The following example queries google for a specific term (using Google's REST API). The response is a json value that is parsed for displaying the (unformatted) title and URL of each result.

#include <cpprest/http_client.h>
#include <cpprest/filestream.h>
#include <cpprest/json.h>

#include <iostream>

using namespace utility;
using namespace web;
using namespace web::http;
using namespace web::http::client;
using namespace concurrency::streams;

using namespace std;

void search_and_print(wstring const & searchTerm)
{
   http_client client(U("https://ajax.googleapis.com/ajax/services/search/web"));

   auto query =  uri_builder()
      .append_query(L"q", searchTerm)
      .append_query(L"v", L"1.0")
      .append_query(L"rsz", L"4")
      .to_string();

   client
      .request(methods::GET, query)
      .then([](http_response response) -> pplx::task<json::value>
      {
         if(response.status_code() == status_codes::OK)
         {
            return response.extract_json();
         }

         return pplx::task_from_result(json::value());
      })
      .then([](pplx::task<json::value> previousTask)
      {
         try
         {
            json::value const & v = previousTask.get();

            if(!v.is_null())
            {
               auto response = v[L"responseData"];
               auto results = response[L"results"];
               for(auto const & p : results)
               {
                  auto o = p.second;
                  auto url = o[L"url"];
                  auto title = o[L"titleNoFormatting"];

                  wcout << title.as_string() << endl << url.as_string() << endl << endl;
               }
            }
         }
         catch (http_exception const & e)
         {
            wcout << e.what() << endl;
         }
      })
      .wait();
}

If this method is called with L"codeproject" the following results are displayed:

CodeProject - For those who code
http://www.codeproject.com/

C# - CodeProject
http://www.codeproject.com/KB/cs/

The Code Project - Wikipedia, the free encyclopedia
http://en.wikipedia.org/wiki/The_Code_Project

Codeproject.net: The Leading Source Code Site on the Net
http://www.codeproject.net/

Additional resources:

Vector calling convention

A new calling convention was introduced for native x86/x64 targets (but does not apply to mixed-mode /clr targets). It's called vector calling convention and is specified with the keyword __vectorcall. It is also possible to compile as __vectorcall (unless explicitly specified otherwise) all the function in a module by using the compiler's /Gv switch. The vector calling convention enables utilizing the vector registers for passing vector type arguments (SIMD data types - __m64, __m128, __m256, and HVA/HFA data types). Details about this new calling convention are available in this blog post.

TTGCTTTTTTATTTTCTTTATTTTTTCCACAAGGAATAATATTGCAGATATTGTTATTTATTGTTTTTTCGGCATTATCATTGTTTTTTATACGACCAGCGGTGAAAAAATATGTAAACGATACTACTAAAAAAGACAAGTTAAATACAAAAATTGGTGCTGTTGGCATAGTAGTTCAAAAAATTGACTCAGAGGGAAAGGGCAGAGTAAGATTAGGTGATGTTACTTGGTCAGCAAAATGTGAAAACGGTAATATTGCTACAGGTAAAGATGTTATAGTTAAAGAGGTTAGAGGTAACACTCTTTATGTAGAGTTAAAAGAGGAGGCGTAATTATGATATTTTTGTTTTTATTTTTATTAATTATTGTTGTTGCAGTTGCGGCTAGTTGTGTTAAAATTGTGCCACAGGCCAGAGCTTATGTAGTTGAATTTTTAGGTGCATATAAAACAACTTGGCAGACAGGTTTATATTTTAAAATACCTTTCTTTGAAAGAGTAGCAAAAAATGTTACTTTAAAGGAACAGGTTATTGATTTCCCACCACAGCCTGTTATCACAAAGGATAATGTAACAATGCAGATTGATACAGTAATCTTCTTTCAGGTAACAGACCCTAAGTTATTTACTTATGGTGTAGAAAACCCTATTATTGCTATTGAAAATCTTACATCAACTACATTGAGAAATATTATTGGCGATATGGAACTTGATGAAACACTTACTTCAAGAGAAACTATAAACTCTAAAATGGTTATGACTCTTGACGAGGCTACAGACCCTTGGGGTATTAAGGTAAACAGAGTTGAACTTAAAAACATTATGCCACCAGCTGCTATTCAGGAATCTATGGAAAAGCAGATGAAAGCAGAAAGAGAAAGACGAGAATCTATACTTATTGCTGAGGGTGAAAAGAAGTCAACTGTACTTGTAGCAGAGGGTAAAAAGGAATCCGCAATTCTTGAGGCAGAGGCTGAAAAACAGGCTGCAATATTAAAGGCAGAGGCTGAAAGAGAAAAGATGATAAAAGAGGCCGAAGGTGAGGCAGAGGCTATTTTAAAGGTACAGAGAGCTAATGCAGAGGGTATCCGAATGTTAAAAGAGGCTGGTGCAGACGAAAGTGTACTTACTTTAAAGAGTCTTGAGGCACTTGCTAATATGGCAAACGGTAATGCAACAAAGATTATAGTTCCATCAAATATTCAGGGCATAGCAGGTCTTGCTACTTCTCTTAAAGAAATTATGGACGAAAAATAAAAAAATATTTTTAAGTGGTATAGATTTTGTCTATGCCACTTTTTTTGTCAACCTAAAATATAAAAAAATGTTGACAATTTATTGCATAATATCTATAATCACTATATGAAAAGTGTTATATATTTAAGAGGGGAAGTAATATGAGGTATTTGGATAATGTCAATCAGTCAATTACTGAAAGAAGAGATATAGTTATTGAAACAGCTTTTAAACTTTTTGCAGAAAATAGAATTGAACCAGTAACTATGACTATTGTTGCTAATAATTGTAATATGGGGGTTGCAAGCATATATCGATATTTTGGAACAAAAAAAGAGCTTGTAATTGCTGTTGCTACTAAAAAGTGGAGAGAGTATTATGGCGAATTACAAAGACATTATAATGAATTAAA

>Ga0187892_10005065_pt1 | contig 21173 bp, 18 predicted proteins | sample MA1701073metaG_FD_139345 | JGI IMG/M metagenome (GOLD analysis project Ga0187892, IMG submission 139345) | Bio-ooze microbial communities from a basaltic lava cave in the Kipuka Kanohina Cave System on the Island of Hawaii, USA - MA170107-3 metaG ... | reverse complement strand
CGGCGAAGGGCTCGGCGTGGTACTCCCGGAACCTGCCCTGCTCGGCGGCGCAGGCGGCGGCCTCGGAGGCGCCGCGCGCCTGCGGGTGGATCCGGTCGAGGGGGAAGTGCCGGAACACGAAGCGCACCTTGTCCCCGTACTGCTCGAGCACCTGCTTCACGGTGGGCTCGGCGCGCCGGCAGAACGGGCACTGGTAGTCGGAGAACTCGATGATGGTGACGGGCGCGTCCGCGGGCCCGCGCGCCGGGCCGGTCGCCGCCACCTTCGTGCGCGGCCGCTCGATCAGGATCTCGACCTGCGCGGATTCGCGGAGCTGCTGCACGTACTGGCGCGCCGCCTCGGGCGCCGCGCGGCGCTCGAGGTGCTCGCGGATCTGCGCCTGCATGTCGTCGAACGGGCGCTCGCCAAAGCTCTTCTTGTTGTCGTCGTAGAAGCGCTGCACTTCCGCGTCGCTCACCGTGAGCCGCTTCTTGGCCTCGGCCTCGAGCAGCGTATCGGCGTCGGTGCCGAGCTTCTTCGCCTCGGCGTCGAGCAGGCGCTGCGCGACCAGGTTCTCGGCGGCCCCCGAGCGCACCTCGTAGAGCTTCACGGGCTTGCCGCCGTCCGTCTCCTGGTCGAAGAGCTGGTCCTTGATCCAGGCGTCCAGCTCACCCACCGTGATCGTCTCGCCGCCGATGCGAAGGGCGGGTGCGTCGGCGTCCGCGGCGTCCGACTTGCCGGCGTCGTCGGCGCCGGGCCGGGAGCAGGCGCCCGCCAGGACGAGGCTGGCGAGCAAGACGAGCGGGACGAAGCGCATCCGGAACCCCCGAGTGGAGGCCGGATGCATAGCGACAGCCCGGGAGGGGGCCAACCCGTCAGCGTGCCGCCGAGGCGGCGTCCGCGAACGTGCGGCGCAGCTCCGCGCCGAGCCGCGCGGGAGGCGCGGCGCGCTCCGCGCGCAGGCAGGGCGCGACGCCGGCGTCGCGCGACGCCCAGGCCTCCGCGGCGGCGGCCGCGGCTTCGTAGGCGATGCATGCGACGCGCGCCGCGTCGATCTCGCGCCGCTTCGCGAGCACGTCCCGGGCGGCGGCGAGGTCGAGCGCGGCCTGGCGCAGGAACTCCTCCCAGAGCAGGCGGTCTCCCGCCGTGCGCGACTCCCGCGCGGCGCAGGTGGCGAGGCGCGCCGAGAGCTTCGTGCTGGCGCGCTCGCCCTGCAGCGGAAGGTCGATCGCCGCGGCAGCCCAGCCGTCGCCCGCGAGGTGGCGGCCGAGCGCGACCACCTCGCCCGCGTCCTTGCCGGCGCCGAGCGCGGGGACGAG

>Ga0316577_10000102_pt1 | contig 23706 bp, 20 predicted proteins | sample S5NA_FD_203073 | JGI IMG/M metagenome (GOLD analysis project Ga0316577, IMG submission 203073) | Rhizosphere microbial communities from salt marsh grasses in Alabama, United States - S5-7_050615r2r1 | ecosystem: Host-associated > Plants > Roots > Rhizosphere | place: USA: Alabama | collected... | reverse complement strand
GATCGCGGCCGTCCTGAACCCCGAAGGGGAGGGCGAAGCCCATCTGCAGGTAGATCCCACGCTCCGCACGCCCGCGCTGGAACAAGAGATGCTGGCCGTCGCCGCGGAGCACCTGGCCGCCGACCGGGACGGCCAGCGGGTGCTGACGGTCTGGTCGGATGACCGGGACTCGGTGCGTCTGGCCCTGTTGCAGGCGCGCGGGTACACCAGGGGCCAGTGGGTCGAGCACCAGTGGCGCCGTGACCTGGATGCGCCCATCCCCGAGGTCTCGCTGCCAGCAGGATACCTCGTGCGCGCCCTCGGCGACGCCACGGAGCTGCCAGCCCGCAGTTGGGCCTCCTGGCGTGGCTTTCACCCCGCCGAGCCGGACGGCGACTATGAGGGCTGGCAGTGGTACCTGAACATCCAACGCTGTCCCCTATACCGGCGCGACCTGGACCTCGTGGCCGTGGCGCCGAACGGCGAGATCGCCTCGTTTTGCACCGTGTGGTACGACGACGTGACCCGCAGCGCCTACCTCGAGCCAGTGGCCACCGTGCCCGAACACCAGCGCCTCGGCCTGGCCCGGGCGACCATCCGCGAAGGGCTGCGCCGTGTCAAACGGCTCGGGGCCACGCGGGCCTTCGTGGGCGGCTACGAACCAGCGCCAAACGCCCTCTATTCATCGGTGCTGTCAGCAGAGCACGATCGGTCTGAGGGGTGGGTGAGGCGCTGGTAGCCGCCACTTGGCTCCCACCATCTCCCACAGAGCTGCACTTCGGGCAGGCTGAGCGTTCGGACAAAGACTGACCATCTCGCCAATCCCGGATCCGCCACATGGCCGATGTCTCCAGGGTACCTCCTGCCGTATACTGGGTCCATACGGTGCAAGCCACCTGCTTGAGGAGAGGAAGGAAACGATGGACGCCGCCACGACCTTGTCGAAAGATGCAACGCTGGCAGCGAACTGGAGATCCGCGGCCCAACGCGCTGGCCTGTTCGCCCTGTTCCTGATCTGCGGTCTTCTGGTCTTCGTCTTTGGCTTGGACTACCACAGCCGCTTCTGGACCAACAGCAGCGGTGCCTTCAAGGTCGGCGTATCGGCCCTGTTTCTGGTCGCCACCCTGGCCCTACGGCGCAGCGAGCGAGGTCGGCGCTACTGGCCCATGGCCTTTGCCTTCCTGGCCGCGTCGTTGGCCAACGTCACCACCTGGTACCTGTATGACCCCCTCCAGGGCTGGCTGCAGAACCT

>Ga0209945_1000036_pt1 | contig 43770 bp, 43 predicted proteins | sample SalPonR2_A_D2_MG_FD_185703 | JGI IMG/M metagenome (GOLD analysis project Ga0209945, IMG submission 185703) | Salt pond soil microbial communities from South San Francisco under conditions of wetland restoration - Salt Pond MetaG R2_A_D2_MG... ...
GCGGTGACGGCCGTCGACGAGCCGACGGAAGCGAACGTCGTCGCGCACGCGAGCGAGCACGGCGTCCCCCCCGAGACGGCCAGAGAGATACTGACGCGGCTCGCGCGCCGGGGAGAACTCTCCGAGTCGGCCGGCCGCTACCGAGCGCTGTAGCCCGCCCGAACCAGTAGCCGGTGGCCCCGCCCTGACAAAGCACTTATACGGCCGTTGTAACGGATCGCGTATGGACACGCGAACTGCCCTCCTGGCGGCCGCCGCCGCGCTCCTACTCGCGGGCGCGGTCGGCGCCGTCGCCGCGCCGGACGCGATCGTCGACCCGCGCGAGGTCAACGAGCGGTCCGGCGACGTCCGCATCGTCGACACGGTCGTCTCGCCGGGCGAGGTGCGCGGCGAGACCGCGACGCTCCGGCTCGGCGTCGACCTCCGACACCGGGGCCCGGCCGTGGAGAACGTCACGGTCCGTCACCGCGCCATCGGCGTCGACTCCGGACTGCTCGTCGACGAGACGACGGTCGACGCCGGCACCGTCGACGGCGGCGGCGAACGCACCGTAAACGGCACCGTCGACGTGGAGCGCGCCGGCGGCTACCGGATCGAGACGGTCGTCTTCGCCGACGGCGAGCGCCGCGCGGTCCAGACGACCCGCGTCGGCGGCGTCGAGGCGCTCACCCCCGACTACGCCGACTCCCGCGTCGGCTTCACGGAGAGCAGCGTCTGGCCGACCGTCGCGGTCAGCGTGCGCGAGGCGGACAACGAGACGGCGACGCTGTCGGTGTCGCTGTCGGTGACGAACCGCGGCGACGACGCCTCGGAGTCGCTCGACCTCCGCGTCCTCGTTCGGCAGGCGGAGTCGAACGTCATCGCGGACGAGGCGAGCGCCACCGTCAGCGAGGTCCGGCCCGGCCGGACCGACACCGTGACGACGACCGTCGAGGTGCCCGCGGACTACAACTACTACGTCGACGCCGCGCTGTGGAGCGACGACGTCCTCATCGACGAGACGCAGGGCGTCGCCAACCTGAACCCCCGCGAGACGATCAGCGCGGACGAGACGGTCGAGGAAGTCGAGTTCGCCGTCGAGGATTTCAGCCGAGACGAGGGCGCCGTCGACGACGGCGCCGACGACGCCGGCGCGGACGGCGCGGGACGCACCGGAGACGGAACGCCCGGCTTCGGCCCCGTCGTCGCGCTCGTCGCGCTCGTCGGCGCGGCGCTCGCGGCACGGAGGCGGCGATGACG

Debugger 

Visualizers (the natvis framework)

Visual Studio 2012 has shipped with a new framework called natvis for building visualizations for native types through natvis files. These are XML files that are loaded by Visual Studio each time the debugger starts (thus any changes are picked up without restarting Visual Studio). The new framework replaced the autoexp.dat file and provided better diagnostics, versioning and multiple files support. Documentation for writing debugger type visualizers for C++ using natvis files can be found here

Visual studio 2013 brings several improvements to this framework, including: 

  • multiple object views (ability to define more than just one view for a type and access it through an appropriate format specifier)
  • a specifier for skipping memory addresses
  • propagation of format specifiers on visualized objects (for instance using 'x' on a vector of integers propagates to its elements and displays them in hexadecimal base)
  • using the final implementation name of a class inside a display string
  • support for circular linked lists

The new changes are documented in this blog post Using Visual Studio 2013 to write maintainable native visualizations (natvis).

Just my code for C++

It is now possible to instruct the debugger to collapse consecutive frames of non-user code into an annotated frame labeled [External Call] in all windows where call stacks are shown (the Call stack window, the Threads window, the Parallel Stacks window). This feature was previously available only for .NET projects, but was now enabled for C++ as well. The feature is enabled by default and can be toggled on and off using the "Show external code" command in the context menu. It is also possible to completely turn it off from Tools > Options > Debugging > General.